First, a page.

BOB GARFIELD: From WNYC in New York, this is On the Media. I’m Bob Garfield.
BROOKE GLADSTONE: And I’m Brooke Gladstone. Meet the guy with Trump’s ear.
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FEMALE CORRESPONDENT: Steven Bannon, a former Goldman Sachs banker who served on the Trump campaign, will serve as chief strategist and senior counselor to the president.
BROOKE GLADSTONE: Wait a minute! Goldman Sachs isn't the part of Steve Bannon's resume that sparked the rage petitions and protests over his appointment this week. No, not that!
FEMALE CORRESPONDENT: Bannon’s Breitbart News website is a favorite of extremists and white nationalists.
MALE CORRESPONDENT: A platform for the alt-right movement, an amalgam of white nationalism, misogyny and anti-Semitism.
MALE CORRESPONDENT: With such headlines as this, “Hoisted high and proud, the Confederate flag proclaims a glorious heritage” “Gabby Giffords, the gun control movement’s human shield.” “Data: Young Muslims in the West are a ticking time bomb.”
BROOKE GLADSTONE: And don't forget the headline, “Birth control makes women unattractive and crazy.” Bannon himself has called Breitbart News a platform for the so-called “alt-right.” But he and other Breitbart staffers claim there's a distinction between providing a venue for them and personally harboring their views. Here’s Breitbart Editor-at-Large Joel Pollak.
JOEL POLLAK: Breitbart is not a white nationalist site, Steve Bannon’s not an anti-Semite. Just the usual smears and the left, of course, is still in tantrum mode after losing the election.
JOSHUA GREEN: Well, I think Breitbart sees itself fundamentally differently than the outside world sees it.
BROOKE GLADSTONE: Joshua Green is senior national correspondent for Bloomberg Businessweek. He profiled Steve Bannon last year. JOSHUA GREEN: Breitbart fancies itself as being this kind of rogue operation that is political but it is also on a cultural mission to point out double standards and hypocrisies in the media, the different sorts of language we use to talk about black culture, Muslim religion, women and gender issues, as distinct from how we talk about white people and white ethnicity, that it’s broadly accepted to say “black lives matter” but it’s not okay to celebrate, you know, what they perceive to be a white cultural heritage and raise the Confederate flag.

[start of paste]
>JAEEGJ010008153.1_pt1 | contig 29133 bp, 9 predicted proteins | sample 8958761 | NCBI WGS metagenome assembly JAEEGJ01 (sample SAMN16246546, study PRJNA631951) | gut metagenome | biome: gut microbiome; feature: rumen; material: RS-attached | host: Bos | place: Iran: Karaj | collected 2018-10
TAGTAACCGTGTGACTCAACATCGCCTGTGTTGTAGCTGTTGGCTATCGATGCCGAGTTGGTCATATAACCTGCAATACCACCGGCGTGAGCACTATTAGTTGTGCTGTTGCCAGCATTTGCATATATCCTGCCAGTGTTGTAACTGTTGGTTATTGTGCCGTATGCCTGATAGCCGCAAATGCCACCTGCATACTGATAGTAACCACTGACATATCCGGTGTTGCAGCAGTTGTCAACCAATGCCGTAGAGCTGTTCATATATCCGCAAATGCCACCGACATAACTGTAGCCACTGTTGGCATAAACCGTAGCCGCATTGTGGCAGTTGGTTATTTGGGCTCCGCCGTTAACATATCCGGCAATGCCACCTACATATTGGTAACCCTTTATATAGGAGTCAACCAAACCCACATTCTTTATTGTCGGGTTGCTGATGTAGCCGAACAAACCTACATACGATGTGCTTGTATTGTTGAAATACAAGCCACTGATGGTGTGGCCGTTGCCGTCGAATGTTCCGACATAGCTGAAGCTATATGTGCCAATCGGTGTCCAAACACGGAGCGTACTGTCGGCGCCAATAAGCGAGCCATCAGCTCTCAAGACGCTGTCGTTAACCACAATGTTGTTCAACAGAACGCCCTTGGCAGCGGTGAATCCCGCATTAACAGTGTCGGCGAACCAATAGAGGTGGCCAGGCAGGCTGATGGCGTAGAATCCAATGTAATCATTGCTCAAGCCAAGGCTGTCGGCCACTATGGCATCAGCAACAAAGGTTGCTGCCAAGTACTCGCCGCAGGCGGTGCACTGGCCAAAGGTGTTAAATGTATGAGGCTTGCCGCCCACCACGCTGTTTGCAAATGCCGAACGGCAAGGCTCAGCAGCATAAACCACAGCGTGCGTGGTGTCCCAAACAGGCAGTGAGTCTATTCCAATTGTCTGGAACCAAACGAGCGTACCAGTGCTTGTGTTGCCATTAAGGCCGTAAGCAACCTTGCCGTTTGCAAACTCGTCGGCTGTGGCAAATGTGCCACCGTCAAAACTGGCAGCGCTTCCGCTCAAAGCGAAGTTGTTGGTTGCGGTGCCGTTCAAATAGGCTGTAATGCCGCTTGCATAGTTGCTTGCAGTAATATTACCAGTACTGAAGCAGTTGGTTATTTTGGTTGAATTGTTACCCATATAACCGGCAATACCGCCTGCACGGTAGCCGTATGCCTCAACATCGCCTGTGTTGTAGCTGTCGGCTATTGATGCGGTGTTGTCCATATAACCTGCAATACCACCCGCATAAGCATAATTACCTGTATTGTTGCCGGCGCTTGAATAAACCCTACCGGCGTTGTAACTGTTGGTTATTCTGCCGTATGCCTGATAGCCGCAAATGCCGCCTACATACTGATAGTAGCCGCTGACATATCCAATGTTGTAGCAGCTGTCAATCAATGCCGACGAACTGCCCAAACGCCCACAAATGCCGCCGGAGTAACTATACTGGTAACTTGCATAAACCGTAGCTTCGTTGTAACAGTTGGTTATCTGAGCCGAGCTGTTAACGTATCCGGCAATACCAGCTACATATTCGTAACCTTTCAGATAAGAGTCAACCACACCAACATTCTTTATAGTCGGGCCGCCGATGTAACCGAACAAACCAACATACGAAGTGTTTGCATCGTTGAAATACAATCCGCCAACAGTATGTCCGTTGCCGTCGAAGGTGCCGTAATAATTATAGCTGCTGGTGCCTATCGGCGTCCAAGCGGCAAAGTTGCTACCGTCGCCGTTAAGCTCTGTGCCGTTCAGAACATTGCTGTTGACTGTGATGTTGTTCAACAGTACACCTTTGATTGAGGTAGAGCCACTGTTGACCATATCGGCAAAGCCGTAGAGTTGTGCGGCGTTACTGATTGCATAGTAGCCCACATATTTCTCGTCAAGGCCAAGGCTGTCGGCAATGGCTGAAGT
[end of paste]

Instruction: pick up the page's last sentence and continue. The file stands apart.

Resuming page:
But there's another part of what they're doing too and that is intentionally trying to provoke and upset and offend people in order to stoke grassroots anger at the government, at the broader culture and funnel them behind Donald Trump's candidacy-
BROOKE GLADSTONE: Mm-hmm.
JOSHUA GREEN: - which helped him knock off everybody else in the Republican field and got him elected president of the United States.
BROOKE GLADSTONE: In your piece in 2015 about Bannon, you describe him as a sort of Jekyll and Hyde character. And he had a two-pronged approach to influencing the media and politics, one, the Mr. Hyde route, and then there was another route which reflects the Dr. Jekyll side. But start with Mr. Hyde.
JOSHUA GREEN: Well, Hyde basically was Breitbart News, which became Bannon's avenue to reach angry populist conservatives and kind of whip them into a frenzy in opposition to Hillary Clinton and also on a specific issue set to drive right-wing talk radio coverage and to influence Republicans in Congress. What Breitbart does that is really interesting is write about the news in a way that to me recalled the early 20th century press barons. They used to cover the news almost as a drama, as this ongoing rolling story with heroes and villains, and that's the way that Breitbart covers things. They pick certain issues, and one of those issues was Hillary Clinton. They were priming the conservative audience to be upset and paranoid and frightened and angry about Hillary Clinton.
BROOKE GLADSTONE: What’s the Dr. Jekyll side?
JOSHUA GREEN: Well, so the Dr. Jekyll side is interesting because it stems from a Bannon theory that the reason conservatives failed in the 1990s is that people stopped listening to them. If you remember, there were all these wild conspiracy theories that the Clintons were murderers and drug runners, and it actually filtered up into Congress and into the House of Representatives. It actually went out and did an investigation to determine whether or not Vince Foster, the deputy White House counsel who tragically committed suicide, had, in fact, been murdered by the Clintons. And they did this by taking – I can’t remember if it was a pumpkin or a watermelon - into the backyard and shooting it with a pistol, which was intended to provide something.
And that was kind of the moment when the whole anti-Clinton conspiracy stuff in the ‘90s jumped the shark, and any mainstream media outlet and news organization essentially at that point tuned them out.
BROOKE GLADSTONE: Right.
JOSHUA GREEN: And so, Bannon's diagnosis was that, well, if we’re gonna stop the next Clinton from getting to the White House, we’re going to have to arm ourselves with actual facts and research and not just nutty conspiracy theories. And Bannon’s great insight was that if you could produce this stuff, you could hand it off to mainstream media investigative reporters and they would take what you’d given them and go report it out and produce stories that would then appear on the front pages of papers like The New York Times and like the Washington Post.
His Dr. Jekyll side is he is the head of a nonprofit research organization based in Tallahassee, Florida called the Government Accountability Institute, which publishes books and reports that essentially shed light on what it considers to be cronyism in politics and business.
BROOKE GLADSTONE: The Government Accountability Institute is responsible for the book, Clinton Cash, which investigated donations made by foreign governments to the Clinton Foundation and paid speeches made by the Clintons, and you wrote that it probably did more to shape public perception of Hillary Clinton than any of the barbs from her Republican detractors.